Recently, I published a series of posts describing the various strategies students can use for comparing fractions. While creating a common denominator is one of the strategies, it is often not necessary. For example, consider this pair of fractions:
I have been working with my 4th graders on this skill, and I created an anchor chart for them to use as a reference when comparing fractions. Please, PLEASE remember that students need lots of concrete and pictorial experiences with fractions to be able to reason about the relative size of fractions, which is why I included visuals on the anchor chart. You can download a copy of the anchor chart here.
I wrote a series of posts about strategies for comparing fractions. Click here for the first in the series. Each post contains a link to the next post. You’ll be able to download free activities along the way!
Thank you so much!! I read your series, and was hoping you had something to match in your tpt store. This is wonderful! You should consider making some full page posters for each comparing strategy.
This is awesome because we are having so much trouble with this concept!! THANK YOU!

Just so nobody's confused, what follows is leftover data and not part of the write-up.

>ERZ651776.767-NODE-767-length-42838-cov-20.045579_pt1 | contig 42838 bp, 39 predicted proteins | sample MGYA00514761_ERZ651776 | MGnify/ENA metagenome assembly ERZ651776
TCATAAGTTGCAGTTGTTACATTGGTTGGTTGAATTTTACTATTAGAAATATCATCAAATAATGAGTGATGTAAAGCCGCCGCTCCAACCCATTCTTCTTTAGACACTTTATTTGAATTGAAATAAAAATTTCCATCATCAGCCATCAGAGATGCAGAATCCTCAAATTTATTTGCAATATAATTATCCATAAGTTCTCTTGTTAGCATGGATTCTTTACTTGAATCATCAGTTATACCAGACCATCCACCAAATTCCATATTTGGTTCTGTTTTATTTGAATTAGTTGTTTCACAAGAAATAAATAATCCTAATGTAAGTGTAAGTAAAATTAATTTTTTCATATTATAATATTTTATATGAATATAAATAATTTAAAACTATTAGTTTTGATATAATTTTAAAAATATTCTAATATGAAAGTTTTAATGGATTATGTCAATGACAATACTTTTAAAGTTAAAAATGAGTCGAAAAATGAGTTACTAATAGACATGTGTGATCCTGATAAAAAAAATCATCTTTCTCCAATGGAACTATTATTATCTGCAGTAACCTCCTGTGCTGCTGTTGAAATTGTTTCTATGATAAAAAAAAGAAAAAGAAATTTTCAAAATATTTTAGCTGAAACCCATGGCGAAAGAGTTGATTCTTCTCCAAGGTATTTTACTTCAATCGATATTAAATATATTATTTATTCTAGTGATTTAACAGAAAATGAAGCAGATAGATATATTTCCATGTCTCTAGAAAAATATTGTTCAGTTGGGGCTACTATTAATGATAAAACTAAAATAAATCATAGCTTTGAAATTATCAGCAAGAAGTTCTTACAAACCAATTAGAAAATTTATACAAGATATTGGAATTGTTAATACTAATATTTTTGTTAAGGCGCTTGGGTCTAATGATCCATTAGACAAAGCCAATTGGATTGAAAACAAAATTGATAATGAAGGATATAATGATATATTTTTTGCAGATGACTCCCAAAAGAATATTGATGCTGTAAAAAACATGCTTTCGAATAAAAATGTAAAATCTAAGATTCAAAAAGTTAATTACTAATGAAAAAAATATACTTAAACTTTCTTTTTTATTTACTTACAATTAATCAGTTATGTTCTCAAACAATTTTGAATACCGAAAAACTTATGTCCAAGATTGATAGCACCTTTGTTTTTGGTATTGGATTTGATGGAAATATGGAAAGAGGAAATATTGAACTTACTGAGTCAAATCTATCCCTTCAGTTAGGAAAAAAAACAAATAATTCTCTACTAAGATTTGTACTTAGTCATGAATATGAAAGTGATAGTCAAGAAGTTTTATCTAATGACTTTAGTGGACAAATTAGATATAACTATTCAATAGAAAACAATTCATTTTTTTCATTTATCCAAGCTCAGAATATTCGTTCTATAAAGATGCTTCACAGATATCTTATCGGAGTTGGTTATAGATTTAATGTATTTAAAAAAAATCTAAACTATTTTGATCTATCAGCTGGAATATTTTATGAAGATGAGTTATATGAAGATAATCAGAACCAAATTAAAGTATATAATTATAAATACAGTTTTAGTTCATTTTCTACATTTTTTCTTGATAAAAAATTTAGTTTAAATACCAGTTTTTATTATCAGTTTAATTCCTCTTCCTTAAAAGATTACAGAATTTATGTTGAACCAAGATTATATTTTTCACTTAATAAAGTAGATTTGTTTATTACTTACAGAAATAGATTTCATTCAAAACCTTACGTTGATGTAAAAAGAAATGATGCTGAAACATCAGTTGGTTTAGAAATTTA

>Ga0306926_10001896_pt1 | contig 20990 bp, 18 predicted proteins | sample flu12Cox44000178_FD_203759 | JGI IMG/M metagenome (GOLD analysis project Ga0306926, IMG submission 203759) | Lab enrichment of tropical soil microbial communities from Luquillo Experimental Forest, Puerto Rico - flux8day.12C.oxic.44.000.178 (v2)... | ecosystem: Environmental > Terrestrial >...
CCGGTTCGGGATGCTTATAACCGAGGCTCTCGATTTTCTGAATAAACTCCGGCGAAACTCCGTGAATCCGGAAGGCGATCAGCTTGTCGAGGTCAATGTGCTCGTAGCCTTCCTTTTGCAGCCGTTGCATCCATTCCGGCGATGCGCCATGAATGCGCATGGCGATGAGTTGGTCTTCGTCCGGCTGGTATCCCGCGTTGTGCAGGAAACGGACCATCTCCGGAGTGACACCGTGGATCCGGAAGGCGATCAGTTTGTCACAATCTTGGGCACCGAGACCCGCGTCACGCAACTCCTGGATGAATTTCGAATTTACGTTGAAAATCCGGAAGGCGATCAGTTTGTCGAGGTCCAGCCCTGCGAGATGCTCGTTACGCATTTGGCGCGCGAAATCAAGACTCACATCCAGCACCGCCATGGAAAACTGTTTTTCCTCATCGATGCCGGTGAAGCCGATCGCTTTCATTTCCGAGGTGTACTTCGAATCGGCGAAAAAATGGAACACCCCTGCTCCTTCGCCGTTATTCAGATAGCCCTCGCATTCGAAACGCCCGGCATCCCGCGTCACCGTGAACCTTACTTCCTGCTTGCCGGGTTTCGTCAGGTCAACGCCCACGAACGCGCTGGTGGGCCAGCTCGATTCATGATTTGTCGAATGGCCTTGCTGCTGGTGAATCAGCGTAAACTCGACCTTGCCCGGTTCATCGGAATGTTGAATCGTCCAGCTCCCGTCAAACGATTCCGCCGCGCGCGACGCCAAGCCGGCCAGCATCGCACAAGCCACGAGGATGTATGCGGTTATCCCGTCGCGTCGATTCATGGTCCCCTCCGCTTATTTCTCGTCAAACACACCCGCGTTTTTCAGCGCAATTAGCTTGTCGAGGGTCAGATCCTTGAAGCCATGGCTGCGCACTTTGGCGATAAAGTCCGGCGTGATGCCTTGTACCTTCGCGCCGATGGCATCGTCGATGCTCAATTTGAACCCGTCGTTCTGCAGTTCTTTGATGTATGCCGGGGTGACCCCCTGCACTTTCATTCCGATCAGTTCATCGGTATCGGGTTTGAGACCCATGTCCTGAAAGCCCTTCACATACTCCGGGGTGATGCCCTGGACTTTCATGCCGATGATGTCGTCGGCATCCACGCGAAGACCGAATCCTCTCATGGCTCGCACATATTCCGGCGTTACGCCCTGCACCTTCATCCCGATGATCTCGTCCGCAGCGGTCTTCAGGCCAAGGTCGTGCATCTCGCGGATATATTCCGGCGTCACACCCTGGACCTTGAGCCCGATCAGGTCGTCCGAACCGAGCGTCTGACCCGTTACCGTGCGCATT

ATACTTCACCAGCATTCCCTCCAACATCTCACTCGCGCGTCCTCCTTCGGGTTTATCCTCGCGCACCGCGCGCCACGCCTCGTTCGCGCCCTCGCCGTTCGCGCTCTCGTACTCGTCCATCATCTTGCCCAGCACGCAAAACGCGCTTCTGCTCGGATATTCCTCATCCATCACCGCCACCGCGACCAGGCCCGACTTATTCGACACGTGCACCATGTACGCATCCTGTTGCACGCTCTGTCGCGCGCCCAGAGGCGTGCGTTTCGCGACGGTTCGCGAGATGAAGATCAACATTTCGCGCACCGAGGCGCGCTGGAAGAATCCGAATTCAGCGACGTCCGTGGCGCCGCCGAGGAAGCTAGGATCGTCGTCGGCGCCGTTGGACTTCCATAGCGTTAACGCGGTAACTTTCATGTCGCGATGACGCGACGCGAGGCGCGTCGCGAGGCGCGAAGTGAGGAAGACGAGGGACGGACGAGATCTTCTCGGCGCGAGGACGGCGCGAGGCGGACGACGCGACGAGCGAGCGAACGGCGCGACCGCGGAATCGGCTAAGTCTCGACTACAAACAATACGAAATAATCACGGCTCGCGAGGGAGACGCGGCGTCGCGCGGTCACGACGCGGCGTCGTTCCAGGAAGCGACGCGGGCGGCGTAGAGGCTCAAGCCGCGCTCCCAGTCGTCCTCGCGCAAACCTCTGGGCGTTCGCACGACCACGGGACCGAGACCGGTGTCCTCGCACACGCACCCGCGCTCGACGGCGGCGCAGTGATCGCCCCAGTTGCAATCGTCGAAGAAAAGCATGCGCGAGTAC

This is great, Donna! Thank you.
I have a question… Do you know of any prominent articles about combining rote learning and strategy based instruction, and the importance of strategies?
I’m sorry I can’t point you to one article. I have lots of books that cite a great deal of research, however.
I really appreciate your way of clarifying the concepts. Can you recommend me few of your books which I can consult to teach my students in India. I run a learning center here and I follow so much your examples and techniques and my students enjoy the same.
I highly recommend John Van de Walle’s Teaching Student Centered Mathematics. Number Talks and Math Sense are two other favorites.
Thank you so much Donna. Highly appreciate your reply. I will keep seeking your guidence from time to time.
Hi I want to join your blog, but cant seem to get past the ‘birthday’ section. I can’t figure out how to add the numbers….probably thats why I need to join your blog! Help please!
Not to worry! Just enter your two-digit month, you the tab key to move to the day, and enter your two-digit day. So if your birthday is July 8, it would be 07, press the tab key, 08. Hope that helps!
Any chance I can get a digital file of the graphic from the top, Strategies For Comparing Fractions? I would like to print a poster of it to hang in my class.
I think you can probably just right click on it and save the image.
How can I get this poster?
There is a link at the bottom of the post. Look for where it says You can download a copy of the anchor chart here. Click on the work here.
Can i get this poster please
The link to the poster is in the next-to-last paragraph. 🙂